On the back on the longest and deepest economic downturn in living memory, you might expect companies to have collected every penny of outstanding debt on their books, but that is not the case. Often business owners are reluctant to chase debts from larger customers for fear of losing future business. Others just can’t get the money from larger companies who simply refuse to pay on time and stretch payment terms. SMEs are now owed around £27 billion which, although lower than a year ago, is still an astoundingly large amount.
Small businesses in the UK are spending enormous sums of money as they attempt to recover overdue payments, and the financial effects of late payments are being felt throughout the SME market. Business owners are having to resort to relying on bank overdrafts or putting in their own money to balance the books as they wait to receive old debts. Late payments by debtors has a direct effect on creditors as companies are forced into paying their own suppliers late. This damages relations and is now causing problems as businesses try and grow faster than the suppliers credit limits will allow.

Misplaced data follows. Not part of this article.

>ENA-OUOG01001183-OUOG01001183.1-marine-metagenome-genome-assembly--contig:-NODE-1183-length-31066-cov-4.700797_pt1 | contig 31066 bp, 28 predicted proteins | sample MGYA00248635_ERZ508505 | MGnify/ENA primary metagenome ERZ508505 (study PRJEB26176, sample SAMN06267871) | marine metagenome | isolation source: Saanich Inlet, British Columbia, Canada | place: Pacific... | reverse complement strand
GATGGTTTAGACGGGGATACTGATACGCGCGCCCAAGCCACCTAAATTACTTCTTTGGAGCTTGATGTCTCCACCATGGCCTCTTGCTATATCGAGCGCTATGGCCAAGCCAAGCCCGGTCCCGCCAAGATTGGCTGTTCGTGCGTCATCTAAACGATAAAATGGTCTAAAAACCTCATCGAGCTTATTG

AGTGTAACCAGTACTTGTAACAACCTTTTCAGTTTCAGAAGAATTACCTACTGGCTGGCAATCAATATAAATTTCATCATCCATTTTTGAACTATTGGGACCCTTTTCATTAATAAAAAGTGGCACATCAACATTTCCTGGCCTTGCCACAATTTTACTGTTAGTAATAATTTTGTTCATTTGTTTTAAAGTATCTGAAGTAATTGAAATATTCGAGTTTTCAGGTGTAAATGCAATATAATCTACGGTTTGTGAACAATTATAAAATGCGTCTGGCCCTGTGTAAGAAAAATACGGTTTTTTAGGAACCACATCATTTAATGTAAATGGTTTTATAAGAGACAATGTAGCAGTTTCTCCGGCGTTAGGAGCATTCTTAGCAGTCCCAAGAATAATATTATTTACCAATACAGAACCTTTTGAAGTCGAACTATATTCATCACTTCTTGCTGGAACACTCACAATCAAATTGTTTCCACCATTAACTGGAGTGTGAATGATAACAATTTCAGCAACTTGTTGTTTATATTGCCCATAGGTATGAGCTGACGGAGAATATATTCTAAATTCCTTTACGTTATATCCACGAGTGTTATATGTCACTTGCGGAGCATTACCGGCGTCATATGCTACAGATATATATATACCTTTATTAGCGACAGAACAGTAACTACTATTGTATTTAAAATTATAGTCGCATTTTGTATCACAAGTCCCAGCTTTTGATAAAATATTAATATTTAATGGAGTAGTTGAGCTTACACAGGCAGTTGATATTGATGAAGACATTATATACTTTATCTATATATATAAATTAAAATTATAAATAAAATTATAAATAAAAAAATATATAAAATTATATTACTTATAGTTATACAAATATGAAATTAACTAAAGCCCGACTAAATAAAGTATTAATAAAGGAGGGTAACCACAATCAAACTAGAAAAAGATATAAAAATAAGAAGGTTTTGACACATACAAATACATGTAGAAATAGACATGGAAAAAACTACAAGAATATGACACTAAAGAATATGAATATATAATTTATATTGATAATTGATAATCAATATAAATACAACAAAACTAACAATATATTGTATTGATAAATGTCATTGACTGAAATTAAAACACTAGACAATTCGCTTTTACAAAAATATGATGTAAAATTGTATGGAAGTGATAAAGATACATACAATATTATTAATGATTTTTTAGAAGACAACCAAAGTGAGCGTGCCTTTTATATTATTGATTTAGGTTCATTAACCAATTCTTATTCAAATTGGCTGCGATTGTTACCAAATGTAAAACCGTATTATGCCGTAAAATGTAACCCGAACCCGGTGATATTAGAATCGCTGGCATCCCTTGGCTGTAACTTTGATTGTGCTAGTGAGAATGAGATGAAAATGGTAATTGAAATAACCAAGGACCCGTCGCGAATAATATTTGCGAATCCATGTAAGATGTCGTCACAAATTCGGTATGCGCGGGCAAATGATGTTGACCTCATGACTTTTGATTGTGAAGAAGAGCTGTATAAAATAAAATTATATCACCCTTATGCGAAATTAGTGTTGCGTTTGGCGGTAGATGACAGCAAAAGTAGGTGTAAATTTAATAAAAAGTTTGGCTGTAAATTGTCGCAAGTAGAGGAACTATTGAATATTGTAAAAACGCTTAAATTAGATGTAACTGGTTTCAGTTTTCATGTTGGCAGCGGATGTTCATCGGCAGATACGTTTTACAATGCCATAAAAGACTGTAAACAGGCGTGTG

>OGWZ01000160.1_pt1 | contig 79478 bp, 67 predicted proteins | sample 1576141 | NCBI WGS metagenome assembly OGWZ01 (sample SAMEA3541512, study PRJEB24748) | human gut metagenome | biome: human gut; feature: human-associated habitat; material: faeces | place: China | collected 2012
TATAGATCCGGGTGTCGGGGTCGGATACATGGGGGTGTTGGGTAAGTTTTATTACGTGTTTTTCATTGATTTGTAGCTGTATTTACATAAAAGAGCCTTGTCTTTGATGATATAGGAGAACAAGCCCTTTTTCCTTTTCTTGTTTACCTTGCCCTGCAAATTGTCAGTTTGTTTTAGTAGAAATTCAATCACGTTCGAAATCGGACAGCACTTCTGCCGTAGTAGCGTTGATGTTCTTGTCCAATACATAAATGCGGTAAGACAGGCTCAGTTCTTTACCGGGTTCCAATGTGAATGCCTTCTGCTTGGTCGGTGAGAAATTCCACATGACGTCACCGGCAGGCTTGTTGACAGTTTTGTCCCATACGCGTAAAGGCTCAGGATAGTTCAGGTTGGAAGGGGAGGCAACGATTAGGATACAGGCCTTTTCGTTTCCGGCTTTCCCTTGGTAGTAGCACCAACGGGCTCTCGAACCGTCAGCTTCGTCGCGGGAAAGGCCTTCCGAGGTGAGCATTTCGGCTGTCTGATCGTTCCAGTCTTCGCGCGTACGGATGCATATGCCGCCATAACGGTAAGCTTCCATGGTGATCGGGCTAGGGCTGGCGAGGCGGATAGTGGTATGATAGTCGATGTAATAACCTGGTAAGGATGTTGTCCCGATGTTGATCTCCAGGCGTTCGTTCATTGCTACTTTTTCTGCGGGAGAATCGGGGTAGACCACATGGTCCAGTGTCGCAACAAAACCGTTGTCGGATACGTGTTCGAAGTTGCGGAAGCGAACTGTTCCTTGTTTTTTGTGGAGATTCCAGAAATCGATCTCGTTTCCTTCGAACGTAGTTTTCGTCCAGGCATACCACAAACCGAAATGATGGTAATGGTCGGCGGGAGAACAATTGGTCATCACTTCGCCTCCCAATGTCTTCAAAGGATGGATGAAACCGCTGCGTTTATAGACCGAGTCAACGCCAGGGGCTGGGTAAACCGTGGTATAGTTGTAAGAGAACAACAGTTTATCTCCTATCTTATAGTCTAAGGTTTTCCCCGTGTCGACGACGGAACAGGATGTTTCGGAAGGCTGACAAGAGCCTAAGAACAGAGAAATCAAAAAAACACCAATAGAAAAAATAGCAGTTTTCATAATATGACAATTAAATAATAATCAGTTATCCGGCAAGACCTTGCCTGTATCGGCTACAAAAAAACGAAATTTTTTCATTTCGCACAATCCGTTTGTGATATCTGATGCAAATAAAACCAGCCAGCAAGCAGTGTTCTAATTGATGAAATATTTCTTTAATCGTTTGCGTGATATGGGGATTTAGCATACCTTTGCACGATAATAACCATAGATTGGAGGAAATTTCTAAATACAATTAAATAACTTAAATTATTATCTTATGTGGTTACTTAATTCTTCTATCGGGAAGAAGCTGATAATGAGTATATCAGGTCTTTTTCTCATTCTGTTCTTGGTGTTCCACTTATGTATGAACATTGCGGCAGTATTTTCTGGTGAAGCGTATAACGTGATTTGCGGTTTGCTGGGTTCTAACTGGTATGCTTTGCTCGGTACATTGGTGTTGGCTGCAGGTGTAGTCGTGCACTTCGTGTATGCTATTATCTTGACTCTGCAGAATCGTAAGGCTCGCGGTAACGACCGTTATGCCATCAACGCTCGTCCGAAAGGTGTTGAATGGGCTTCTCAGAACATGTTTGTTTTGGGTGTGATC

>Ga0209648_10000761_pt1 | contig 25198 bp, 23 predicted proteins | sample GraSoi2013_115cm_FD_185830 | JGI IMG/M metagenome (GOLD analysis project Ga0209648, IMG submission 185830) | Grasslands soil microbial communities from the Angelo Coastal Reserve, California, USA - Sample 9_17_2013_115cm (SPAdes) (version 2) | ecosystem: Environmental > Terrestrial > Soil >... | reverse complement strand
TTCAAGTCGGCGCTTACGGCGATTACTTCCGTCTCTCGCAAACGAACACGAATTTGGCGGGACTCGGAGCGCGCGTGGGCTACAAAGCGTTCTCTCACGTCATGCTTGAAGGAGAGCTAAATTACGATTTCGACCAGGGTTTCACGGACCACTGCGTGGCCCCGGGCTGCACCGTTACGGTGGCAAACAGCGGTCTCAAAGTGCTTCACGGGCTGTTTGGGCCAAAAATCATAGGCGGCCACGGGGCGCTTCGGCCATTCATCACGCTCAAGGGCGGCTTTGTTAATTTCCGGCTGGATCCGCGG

Companies can help to prevent large debts racking up by having robust credit control procedures in place, with systems that chase the debts immediately they are late, not 2 or 3 months late. The longer a debt is left the harder it is to get paid. Uncollected debt is now hampering companies ability to grow, and debt collection should be the first part of a company’s growth strategy.